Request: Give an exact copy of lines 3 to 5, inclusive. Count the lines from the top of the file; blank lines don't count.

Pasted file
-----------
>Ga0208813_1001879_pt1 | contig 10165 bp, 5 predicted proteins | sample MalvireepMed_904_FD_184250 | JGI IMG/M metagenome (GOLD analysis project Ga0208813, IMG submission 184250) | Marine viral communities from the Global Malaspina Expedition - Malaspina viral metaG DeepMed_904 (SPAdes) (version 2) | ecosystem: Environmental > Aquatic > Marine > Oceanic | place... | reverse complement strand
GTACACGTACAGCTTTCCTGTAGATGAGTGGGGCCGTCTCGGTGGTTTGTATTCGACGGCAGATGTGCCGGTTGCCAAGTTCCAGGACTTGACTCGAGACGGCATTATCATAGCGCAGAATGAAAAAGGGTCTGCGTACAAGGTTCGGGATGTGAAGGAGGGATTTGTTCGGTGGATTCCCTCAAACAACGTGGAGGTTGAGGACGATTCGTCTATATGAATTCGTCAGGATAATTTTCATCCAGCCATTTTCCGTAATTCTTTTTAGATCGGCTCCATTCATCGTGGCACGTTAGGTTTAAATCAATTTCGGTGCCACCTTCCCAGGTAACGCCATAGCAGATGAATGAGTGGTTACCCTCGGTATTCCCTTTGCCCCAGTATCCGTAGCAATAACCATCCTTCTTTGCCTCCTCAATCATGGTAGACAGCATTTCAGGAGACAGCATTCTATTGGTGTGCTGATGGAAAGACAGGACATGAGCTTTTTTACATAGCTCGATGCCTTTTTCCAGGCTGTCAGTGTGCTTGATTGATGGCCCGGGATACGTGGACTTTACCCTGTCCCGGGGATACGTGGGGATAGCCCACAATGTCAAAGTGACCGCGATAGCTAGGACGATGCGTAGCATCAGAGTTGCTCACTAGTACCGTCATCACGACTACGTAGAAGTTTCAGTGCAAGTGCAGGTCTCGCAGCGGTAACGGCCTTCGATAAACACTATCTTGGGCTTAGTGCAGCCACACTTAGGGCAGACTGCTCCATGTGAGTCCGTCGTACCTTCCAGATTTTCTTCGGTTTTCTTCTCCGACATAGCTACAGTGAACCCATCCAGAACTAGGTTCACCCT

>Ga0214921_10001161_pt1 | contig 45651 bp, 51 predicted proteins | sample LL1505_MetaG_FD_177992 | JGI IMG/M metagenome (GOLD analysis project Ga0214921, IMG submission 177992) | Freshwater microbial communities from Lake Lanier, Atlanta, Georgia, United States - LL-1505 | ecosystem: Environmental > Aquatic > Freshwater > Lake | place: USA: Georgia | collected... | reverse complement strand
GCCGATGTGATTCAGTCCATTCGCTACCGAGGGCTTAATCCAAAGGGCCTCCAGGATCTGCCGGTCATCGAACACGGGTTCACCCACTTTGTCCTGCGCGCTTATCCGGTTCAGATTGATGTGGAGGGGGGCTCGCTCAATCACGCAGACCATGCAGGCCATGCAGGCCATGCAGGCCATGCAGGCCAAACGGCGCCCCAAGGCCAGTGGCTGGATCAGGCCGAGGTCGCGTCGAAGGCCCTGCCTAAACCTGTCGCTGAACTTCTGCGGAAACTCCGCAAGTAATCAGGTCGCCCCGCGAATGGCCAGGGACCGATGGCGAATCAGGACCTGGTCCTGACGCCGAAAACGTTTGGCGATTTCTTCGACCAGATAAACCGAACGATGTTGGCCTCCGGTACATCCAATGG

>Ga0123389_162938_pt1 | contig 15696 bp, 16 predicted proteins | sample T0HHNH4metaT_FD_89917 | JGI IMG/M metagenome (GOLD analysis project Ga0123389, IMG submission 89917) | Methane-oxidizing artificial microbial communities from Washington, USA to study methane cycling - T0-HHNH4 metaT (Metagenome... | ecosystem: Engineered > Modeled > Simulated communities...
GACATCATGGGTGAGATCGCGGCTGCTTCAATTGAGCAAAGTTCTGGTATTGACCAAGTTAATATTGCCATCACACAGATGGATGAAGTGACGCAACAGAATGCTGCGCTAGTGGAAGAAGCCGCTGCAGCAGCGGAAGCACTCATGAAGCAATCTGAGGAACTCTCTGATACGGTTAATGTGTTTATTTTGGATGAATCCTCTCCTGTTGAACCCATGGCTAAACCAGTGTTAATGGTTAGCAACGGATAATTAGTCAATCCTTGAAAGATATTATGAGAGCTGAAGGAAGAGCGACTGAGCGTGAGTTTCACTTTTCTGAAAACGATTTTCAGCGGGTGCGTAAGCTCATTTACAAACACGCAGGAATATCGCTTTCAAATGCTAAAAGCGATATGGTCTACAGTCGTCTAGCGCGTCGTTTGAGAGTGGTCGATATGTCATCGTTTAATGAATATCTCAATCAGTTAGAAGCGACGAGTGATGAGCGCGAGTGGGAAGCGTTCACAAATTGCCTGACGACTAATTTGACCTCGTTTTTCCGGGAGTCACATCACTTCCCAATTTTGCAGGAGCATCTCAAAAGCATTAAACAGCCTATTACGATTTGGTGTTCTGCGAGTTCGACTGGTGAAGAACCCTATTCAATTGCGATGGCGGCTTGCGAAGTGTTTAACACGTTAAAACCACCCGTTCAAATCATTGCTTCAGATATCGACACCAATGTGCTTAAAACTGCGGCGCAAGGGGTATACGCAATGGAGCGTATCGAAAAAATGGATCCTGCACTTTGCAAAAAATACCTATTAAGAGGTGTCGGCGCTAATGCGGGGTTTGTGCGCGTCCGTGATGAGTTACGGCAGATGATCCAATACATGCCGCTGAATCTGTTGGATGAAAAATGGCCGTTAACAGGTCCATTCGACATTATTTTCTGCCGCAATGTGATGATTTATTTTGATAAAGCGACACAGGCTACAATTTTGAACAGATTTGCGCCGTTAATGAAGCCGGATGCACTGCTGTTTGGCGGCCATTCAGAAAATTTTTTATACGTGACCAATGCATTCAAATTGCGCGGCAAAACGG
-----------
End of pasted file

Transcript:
>Ga0214921_10001161_pt1 | contig 45651 bp, 51 predicted proteins | sample LL1505_MetaG_FD_177992 | JGI IMG/M metagenome (GOLD analysis project Ga0214921, IMG submission 177992) | Freshwater microbial communities from Lake Lanier, Atlanta, Georgia, United States - LL-1505 | ecosystem: Environmental > Aquatic > Freshwater > Lake | place: USA: Georgia | collected... | reverse complement strand
GCCGATGTGATTCAGTCCATTCGCTACCGAGGGCTTAATCCAAAGGGCCTCCAGGATCTGCCGGTCATCGAACACGGGTTCACCCACTTTGTCCTGCGCGCTTATCCGGTTCAGATTGATGTGGAGGGGGGCTCGCTCAATCACGCAGACCATGCAGGCCATGCAGGCCATGCAGGCCATGCAGGCCAAACGGCGCCCCAAGGCCAGTGGCTGGATCAGGCCGAGGTCGCGTCGAAGGCCCTGCCTAAACCTGTCGCTGAACTTCTGCGGAAACTCCGCAAGTAATCAGGTCGCCCCGCGAATGGCCAGGGACCGATGGCGAATCAGGACCTGGTCCTGACGCCGAAAACGTTTGGCGATTTCTTCGACCAGATAAACCGAACGATGTTGGCCTCCGGTACATCCAATGG

>Ga0123389_162938_pt1 | contig 15696 bp, 16 predicted proteins | sample T0HHNH4metaT_FD_89917 | JGI IMG/M metagenome (GOLD analysis project Ga0123389, IMG submission 89917) | Methane-oxidizing artificial microbial communities from Washington, USA to study methane cycling - T0-HHNH4 metaT (Metagenome... | ecosystem: Engineered > Modeled > Simulated communities...